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February 10, 2012

Peabody Chamber Opera sends colorful 'Postcard From Morocco'

Some works of art pull you in by the clearest, most direct of means; you know why you're hooked at the start and you know what you've been through when it's all over.

Some works engage you for reasons you can't entirely explain and fill you with more questions than answers when you walk away, but you still feel satisfied somehow.

"Postcard From Morocco" is one of the latter type. Although this 1971 opera by Dominick Argento is nothing if not elusive, it manages to leave quite an imprint -- on singers as well as audiences, I imagine.

Peabody Chamber Opera has an effective staging of the piece well worth catching at the Theatre Project through Sunday.

It's a nice nod to Argento, who turns 85 this year. He earned his B.A. and M.A. degrees at the Peabody Conservatory in the 1950s and went on to become one of this country's most successful and respected opera composers. He deserves plenty of attention any year.

Which reminds me -- the University of Maryland School of Music will salute Argento's 85th with productions by Maryland Opera Studio of "Postcard From Morocco" and "Miss Havisham's Fire" at the Clarice Smith Center in April. Argento will take part in discussions of his work during the April festival, which also features chamber music concerts, master classes and more. An all-Argento concert on March 30 will be at the center as a prelude to the fest.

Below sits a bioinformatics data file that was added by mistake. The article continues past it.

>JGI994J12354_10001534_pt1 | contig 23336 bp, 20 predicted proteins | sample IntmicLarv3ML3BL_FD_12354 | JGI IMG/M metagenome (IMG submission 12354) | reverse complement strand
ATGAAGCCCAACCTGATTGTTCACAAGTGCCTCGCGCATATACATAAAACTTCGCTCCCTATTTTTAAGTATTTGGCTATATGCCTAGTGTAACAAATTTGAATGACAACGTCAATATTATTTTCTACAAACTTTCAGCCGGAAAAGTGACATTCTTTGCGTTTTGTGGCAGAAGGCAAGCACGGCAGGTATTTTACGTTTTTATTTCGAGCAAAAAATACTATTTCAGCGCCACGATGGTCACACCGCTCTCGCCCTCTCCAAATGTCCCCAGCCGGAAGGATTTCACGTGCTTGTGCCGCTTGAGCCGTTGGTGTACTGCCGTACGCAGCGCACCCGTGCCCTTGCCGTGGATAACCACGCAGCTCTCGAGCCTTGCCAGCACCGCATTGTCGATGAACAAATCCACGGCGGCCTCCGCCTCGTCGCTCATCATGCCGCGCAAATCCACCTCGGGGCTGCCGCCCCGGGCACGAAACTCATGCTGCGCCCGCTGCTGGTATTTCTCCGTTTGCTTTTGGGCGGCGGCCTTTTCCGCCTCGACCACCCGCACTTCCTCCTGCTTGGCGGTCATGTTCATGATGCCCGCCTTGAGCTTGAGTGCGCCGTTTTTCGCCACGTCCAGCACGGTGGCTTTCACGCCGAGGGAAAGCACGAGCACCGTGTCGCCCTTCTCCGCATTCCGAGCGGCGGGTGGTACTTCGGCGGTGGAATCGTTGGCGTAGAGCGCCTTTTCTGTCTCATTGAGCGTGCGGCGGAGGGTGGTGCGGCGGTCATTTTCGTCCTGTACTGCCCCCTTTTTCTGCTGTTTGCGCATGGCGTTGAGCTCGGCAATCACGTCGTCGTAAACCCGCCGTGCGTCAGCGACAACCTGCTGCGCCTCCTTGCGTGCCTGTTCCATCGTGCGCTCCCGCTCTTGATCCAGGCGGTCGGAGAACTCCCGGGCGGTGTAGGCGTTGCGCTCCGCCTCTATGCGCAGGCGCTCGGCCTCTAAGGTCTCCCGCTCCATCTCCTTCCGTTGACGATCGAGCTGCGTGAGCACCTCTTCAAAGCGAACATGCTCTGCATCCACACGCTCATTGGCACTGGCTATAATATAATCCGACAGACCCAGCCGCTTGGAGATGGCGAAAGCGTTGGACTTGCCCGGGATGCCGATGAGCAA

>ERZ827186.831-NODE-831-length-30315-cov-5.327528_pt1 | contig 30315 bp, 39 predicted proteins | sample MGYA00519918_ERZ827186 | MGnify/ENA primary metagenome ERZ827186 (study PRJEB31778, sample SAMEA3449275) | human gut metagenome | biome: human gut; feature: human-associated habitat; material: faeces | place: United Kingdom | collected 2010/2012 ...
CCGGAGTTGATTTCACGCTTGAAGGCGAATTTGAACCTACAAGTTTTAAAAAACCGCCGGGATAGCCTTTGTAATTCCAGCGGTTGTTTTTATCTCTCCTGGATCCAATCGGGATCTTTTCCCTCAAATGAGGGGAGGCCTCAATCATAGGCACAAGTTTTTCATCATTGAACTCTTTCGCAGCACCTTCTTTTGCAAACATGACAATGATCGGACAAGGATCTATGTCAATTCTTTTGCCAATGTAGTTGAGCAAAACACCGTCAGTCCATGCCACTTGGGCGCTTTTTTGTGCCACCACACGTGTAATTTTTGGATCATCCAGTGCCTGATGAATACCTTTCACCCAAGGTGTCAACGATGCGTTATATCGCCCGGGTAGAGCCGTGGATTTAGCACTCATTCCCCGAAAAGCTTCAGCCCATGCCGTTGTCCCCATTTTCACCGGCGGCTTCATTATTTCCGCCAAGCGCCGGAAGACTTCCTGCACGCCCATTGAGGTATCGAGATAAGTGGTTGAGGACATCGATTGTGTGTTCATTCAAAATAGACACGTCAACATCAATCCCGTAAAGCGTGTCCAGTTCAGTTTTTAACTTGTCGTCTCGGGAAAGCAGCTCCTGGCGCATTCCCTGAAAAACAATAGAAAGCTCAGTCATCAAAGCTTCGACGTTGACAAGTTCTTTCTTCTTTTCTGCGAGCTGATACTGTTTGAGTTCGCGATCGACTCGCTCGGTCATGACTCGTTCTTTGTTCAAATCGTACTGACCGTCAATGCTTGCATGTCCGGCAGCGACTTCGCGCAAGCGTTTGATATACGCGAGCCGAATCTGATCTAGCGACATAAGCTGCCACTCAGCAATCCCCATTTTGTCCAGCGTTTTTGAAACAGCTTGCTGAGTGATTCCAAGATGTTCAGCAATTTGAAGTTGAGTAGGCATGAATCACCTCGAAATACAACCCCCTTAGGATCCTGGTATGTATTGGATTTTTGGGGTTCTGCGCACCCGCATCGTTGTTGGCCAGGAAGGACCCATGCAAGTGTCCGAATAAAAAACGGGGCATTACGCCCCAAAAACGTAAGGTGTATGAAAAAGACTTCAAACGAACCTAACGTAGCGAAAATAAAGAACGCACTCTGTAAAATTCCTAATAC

OK, back to Peabody, Theatre Project and "Postcard from Morocco."

With a libretto by John Donahoe, the piece offers something of ...


an operatic "Twilight Zine" episode. The set-up is a train station in an exotic land, circa 1914, with lots of strange types flitting about the waiting room. They seem to embody something Lily Tomlin once said: "We are all in this together -- by ourselves."

The characters, identified by such descriptions as Lady With a Hand Mirror and Man With Old Luggage, make odd attempts to start conversations, and odder attempts to extract or reveal a little personal information.

Each person clutches something dear, something that seems in danger of being taken away or misplaced -- or discovered, which may be worse.

At one point, a crowd presses in on a man asking a question that suddenly goes from ordinary chit-chat with strangers to a menacing demand: "What do you do?"

Periodically, entertainment is offered to the would-be passengers. There's a puppet show. A vamp-ish songstress warbles in a made-up language. But nothing dispels the curious sense of unease, the feeling that these people are so emotionally lost that no train will ever lead them home.

Jennifer Blades directs the production with a fine eye for detail and surprise and has each scene unfolding in telling fashion on the efficient set (by Tom Bumblauskas). A couple of mannequins, looking as up-market as the humans in the production, add to the visual flair.

The singers are uniformly engaging. They don't all have ready-for-prime-time voices, but the potential is evident in each.

Tyler Lee, as the Man With a Paint Box, is particularly admirable. The tenor's sensitive phrasing conveys the character's melancholy and isolation most persuasively. Jeffrey Martin brings a solid tone and exemplary diction to the role of the Man With a Cornet Case.

As Lady With a Hand Mirror, Lisa Perry helps to fuel the performance with bright, agile singing. Elizabeth Kerstein likewise adds a dynamic touch as Lady With a Hat Box and the Foreign Singer.